Interdisciplinary geographer Anneleen Kenis on the tension between climate justice and politics.
When the gilets jaunes initiated the largest social upheaval in France since May ’68 a shock wave went through the environmental movement. Suddenly, it was clear for everyone: the transition will be just, or it won’t be. At the same time, climate movements often refrain from taking a political stance on divisive issues, in order to keep the movement broad and united. This lecture investigates the tension between these two positions. On the one hand, the idea ‘that transition should be just’ seems to be generally endorsed: from the banners on the Youth Climate Strikes to the talks of representatives of the United Nations, the demand for climate justice is paramount. On the other hand, it is claimed that climate change matters to all of us, and therefore can or has to be tackled in an apolitical way. However, solutions proposed within an apolitical framework often reaffirm or even reinforce the neoliberal status quo and therefore can seldom be called the most socially just ones.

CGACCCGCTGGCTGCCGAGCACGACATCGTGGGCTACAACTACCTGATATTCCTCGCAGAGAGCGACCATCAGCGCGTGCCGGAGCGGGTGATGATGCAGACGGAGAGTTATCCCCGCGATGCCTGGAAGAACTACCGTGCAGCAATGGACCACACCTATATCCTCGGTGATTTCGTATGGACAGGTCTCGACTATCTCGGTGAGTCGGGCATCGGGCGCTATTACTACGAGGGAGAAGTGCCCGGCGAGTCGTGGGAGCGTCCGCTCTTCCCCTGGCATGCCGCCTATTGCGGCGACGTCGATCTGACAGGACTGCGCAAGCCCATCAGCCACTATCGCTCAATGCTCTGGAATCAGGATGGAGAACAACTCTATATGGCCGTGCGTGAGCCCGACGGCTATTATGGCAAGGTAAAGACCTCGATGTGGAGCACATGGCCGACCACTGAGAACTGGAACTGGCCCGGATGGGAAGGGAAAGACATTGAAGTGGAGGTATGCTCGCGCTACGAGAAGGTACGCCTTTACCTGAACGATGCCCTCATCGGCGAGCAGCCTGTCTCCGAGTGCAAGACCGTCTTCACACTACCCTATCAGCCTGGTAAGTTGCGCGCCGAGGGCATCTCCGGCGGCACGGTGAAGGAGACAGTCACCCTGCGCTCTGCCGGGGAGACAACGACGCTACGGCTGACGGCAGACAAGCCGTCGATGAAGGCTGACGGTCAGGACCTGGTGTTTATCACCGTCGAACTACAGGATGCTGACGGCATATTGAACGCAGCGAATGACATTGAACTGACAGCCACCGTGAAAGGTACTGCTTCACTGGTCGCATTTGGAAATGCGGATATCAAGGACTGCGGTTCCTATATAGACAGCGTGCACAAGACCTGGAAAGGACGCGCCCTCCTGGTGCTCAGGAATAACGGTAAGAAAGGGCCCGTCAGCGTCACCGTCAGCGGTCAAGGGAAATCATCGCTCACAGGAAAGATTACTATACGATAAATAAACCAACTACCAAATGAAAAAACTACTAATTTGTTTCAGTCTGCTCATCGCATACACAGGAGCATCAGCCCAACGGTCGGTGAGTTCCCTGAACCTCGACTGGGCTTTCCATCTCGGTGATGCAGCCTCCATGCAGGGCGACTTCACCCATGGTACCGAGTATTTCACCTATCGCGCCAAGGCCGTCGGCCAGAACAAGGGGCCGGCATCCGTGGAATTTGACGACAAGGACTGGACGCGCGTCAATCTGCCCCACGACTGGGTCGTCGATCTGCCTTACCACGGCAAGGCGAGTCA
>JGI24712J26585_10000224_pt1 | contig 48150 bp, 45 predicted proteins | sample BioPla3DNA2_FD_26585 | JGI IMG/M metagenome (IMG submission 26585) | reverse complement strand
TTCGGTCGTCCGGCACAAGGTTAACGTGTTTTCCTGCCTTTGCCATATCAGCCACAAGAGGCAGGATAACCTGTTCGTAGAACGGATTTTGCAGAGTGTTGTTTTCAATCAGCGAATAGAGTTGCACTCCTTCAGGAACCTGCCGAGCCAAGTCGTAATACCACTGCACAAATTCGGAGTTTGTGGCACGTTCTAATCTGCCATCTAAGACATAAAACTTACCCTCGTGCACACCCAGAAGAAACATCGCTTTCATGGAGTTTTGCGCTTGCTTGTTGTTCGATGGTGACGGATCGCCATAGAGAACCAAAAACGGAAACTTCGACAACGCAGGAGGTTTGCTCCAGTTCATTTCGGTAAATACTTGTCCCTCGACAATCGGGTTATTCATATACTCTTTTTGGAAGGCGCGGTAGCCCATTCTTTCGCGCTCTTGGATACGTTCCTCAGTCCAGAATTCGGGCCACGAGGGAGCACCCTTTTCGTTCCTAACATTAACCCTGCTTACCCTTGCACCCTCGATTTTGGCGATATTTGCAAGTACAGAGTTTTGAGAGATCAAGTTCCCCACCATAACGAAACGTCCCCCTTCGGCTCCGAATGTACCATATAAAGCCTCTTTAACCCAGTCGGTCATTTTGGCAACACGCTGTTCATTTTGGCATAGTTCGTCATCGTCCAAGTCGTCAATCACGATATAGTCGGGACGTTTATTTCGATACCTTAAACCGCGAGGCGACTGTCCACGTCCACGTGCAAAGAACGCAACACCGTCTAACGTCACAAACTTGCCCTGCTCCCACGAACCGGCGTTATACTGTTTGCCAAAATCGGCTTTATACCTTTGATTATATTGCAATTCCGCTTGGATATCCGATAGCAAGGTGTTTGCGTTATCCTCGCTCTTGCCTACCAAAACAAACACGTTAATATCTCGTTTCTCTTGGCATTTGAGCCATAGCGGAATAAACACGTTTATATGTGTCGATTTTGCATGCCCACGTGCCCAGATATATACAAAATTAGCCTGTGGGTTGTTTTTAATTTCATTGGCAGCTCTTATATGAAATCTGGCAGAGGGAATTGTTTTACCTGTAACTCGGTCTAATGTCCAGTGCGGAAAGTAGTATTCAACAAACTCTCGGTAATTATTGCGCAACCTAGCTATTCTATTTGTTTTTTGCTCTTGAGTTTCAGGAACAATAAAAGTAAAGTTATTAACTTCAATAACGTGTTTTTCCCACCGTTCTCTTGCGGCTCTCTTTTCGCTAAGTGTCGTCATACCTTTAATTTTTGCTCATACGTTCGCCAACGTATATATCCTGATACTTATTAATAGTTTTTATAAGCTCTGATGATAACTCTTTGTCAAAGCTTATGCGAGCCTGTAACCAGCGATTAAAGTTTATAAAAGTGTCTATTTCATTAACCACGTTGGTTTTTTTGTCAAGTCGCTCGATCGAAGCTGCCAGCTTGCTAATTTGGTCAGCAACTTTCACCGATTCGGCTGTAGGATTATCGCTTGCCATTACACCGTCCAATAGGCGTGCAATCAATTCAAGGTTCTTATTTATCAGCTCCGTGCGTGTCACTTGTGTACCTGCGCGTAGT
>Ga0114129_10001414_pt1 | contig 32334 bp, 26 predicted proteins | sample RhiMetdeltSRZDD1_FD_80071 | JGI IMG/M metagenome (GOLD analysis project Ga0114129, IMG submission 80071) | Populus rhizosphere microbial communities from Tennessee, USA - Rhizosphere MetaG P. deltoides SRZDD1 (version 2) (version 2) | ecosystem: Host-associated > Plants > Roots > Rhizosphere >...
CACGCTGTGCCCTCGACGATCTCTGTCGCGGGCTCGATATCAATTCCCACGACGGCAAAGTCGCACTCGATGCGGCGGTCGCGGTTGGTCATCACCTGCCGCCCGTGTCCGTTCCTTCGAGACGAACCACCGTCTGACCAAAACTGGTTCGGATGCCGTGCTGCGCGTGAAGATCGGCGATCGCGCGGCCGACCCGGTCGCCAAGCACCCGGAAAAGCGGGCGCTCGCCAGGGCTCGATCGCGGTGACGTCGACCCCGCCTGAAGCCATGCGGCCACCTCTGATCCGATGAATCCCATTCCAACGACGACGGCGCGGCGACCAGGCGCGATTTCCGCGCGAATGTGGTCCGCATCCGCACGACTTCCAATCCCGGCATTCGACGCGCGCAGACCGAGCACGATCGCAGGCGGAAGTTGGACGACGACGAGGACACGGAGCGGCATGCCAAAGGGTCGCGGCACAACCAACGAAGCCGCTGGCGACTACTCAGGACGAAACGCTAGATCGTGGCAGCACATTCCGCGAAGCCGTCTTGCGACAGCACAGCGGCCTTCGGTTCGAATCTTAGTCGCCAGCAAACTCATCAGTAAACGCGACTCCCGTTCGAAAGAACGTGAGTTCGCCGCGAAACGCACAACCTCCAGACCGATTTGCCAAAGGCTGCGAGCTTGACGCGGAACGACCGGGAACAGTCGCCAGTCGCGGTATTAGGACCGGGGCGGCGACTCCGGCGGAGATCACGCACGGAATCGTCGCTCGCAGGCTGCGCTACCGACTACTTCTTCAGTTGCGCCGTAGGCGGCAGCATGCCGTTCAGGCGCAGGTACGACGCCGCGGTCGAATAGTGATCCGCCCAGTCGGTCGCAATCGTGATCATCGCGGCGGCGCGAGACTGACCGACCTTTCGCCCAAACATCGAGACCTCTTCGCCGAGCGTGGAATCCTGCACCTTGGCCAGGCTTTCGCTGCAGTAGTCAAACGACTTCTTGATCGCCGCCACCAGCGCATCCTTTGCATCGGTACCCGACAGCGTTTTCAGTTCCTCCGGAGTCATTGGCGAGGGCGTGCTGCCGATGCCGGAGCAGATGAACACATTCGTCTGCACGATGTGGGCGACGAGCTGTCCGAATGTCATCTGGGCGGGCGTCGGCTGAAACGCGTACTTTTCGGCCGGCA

Redelijk Eigenzinnig / Reason and Engage (VUB) is an interdisciplinary course for students and a series of lectures and activities open to all. The fifth edition (2019-2020) focuses on climate action, citizen protests and climate transition. Prior to the lecture of Anneleen Kenis, a guided tour of Atelier Groot Eiland(in Dutch) is organized.
Anneleen Kenis is a post-doctoral research fellow of the Research Foundation Flanders (FWO), affiliated with the Division of Geography and Tourism at KU Leuven and the Department of Geography at King’s College London. Her work centres around political ecology focusing in particular on processes of politicisation and depoliticisation in relation to climate change, air pollution and genetically modified organisms.
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